Shortly after Dr. Kenneth Ender arrived as president of Harper College in July 2009, he was told that a group of area tool-and-die makers wanted to talk to him about how the college could help prepare local students for manufacturing careers. Ender accepted the request, expecting a small discussion with a handful of business leaders.
Instead, he said at an open house this week for Harper's new $1.5 million metal fabrication lab, 23 regional CEOs and owners showed up seeking a dialogue about the critical workforce issues they were facing. "They desperately needed help" in finding and developing skilled labor, Ender relayed. "That made a big impression on me."
Fast-forward nearly seven years, and Harper College (www.goforward.harpercollege.edu) is ready to train more than 600 students annually in its new lab, officially called the FMA Fabrication Lab. Harper broke ground on the 6,000-square-foot facility, funded in part by a $500,000 grant from the Rockford, IL-based Fabricators & Manufacturers Association (www.fmanet.org), last year. The lab doubles the size of Harper's previous manufacturing facility, according to a news release, and offers students the chance to train on state-of-the-art robotic welders, press brakes, and more.
"At the end of the day, all of this is about meaningful work," FMA CEO Ed Youdell said at the open house – finding meaningful work for Harper College's students and helping industry find skilled labor. Youdell noted that he hopes the partnership with Harper and the resulting new fabrication lab will serve as a model, leading to replications of the partnership and the facility with schools across the country.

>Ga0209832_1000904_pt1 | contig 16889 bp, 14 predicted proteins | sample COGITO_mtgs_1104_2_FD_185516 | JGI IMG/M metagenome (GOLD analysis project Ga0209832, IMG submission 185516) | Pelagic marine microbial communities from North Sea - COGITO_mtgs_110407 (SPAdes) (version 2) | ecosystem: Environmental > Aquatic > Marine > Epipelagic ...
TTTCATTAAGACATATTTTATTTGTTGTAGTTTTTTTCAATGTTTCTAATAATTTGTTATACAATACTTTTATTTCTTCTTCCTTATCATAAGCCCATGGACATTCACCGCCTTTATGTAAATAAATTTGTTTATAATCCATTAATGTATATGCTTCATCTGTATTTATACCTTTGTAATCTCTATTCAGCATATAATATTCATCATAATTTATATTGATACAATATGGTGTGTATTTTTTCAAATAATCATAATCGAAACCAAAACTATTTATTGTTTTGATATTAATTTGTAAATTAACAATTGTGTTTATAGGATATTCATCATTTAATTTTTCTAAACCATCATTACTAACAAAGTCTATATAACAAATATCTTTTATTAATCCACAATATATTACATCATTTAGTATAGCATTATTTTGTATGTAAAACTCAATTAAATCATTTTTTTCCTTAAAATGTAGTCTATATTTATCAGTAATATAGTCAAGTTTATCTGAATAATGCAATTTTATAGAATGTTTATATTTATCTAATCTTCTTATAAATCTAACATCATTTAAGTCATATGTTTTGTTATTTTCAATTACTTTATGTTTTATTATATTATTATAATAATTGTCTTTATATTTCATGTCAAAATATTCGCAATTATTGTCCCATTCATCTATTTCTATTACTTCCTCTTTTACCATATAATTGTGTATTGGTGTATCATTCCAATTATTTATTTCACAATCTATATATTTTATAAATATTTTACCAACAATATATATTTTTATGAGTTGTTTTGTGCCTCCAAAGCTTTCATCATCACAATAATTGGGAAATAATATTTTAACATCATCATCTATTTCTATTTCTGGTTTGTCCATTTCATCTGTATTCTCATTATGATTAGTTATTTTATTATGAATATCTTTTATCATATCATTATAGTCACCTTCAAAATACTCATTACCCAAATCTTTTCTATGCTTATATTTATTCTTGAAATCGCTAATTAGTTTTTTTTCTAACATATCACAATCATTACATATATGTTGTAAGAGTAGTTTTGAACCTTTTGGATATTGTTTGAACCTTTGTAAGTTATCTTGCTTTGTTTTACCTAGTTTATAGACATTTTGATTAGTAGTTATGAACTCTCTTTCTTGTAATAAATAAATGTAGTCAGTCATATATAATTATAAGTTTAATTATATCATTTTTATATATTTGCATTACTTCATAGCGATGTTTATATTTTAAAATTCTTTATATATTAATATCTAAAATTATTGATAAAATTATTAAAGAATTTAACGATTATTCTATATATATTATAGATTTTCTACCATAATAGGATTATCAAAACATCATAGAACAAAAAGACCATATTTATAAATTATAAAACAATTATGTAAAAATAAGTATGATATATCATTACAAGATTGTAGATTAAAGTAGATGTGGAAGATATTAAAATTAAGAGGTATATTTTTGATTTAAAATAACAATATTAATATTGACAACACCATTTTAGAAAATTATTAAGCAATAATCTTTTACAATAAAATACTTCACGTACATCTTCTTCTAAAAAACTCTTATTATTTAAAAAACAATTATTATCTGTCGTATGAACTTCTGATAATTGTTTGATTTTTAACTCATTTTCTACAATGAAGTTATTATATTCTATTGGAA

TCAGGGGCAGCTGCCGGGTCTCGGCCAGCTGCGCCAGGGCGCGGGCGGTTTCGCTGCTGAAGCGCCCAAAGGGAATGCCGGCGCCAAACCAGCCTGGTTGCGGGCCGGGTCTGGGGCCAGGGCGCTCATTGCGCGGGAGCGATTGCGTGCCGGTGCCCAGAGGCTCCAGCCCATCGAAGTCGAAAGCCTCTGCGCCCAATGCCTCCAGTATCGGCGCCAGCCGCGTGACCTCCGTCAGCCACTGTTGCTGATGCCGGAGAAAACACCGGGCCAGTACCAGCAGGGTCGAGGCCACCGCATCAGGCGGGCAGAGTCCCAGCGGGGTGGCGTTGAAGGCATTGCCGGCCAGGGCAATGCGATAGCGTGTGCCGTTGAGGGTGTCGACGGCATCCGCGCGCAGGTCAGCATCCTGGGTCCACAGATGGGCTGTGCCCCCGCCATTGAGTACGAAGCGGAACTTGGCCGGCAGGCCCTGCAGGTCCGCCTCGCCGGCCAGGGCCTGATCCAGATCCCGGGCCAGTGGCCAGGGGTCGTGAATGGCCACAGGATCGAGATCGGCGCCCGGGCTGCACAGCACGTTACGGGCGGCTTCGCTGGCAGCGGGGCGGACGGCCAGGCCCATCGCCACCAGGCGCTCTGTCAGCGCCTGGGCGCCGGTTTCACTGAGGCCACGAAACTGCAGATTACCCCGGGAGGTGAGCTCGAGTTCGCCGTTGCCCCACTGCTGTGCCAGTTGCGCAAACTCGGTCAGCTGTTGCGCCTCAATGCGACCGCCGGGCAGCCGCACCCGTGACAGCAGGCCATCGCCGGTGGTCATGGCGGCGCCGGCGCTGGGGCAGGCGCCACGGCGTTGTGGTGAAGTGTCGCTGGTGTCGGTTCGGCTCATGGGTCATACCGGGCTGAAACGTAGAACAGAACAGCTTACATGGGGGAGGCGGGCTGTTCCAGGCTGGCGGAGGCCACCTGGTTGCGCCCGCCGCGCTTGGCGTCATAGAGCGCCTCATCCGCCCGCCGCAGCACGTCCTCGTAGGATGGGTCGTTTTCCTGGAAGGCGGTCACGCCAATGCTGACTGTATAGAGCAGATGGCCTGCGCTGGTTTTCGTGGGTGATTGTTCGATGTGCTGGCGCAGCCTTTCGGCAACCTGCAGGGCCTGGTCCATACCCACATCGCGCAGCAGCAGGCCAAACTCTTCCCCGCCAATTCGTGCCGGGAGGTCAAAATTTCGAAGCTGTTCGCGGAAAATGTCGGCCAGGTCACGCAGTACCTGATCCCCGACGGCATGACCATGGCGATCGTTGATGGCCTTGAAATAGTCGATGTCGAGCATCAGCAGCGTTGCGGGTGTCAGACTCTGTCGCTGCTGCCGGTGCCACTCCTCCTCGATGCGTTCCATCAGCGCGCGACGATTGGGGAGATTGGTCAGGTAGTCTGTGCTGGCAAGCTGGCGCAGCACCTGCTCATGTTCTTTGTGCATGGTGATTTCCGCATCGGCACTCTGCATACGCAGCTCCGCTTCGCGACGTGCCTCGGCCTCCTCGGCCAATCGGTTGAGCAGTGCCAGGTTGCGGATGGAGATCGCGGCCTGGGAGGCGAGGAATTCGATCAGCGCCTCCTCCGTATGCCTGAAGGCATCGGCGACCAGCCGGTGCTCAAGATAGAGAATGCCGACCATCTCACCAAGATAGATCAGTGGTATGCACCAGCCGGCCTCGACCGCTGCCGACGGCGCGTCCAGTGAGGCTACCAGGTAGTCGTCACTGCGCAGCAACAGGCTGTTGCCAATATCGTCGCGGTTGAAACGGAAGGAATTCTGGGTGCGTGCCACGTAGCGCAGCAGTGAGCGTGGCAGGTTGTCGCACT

Harper's new lab supports the school's Advanced Manufacturing Program, which seeks to prepare students for manufacturing careers in areas such as mechatronics/automation, precision machining, metal fabrication, and supply chain management. At Tuesday's open house, panelists including Ender and Jean Pitzo, CEO of ACE Metal Crafts in Bensenville, IL, discussed the array of opportunities available to students who pursue a manufacturing career.
"The students are in the driver's seat these days," said Pitzo, who noted that her company's highest-paid welder last year made $90,000. "I think students can be really selective these days, because every fabricator I know has job openings."
Still, it can be a challenge to correct students' and parents' erroneous assumptions that manufacturing offers low-wage jobs in dark, dirty environments and not a lot of promising advancement potential, panelists said. Exposing them to state-of-the-art technology in programs like Harper's and connecting them via internships with local employers in need of talent is vital, said Ender. "Young people are drawn to opportunities to try out something," he said.
And "manufacturing today does look different," said Pitzo. "It's bright; it's clean...(and) the pay is very livable." ACE's lowest wage is $15 an hour (for the janitor), she noted, and the company's highest wage is $30 an hour.
To help make advanced manufacturing education, like all of its other programs, more affordable, Harper last year partnered with high schools in three local school districts to launch the Harper College Promise Scholarship Program. The program, which students commit to during their freshman year of high school, offers up to two years of free tuition at Harper for meeting several criteria throughout their high school career: maintaining an average grade of "C" or better, having good attendance, graduating on time and not repeating classes, and performing community service. One-hundred thousand dollars of FMA's grant for the fabrication lab will go to manufacturing students who qualify for the scholarship.
"None of us can solve the shortage of skilled workers in isolation," Ender said in 2015 ahead of the lab's groundbreaking. "By working together, we can ensure that our local manufacturers have the highly trained workforce they need to compete in a 21st-century global economy."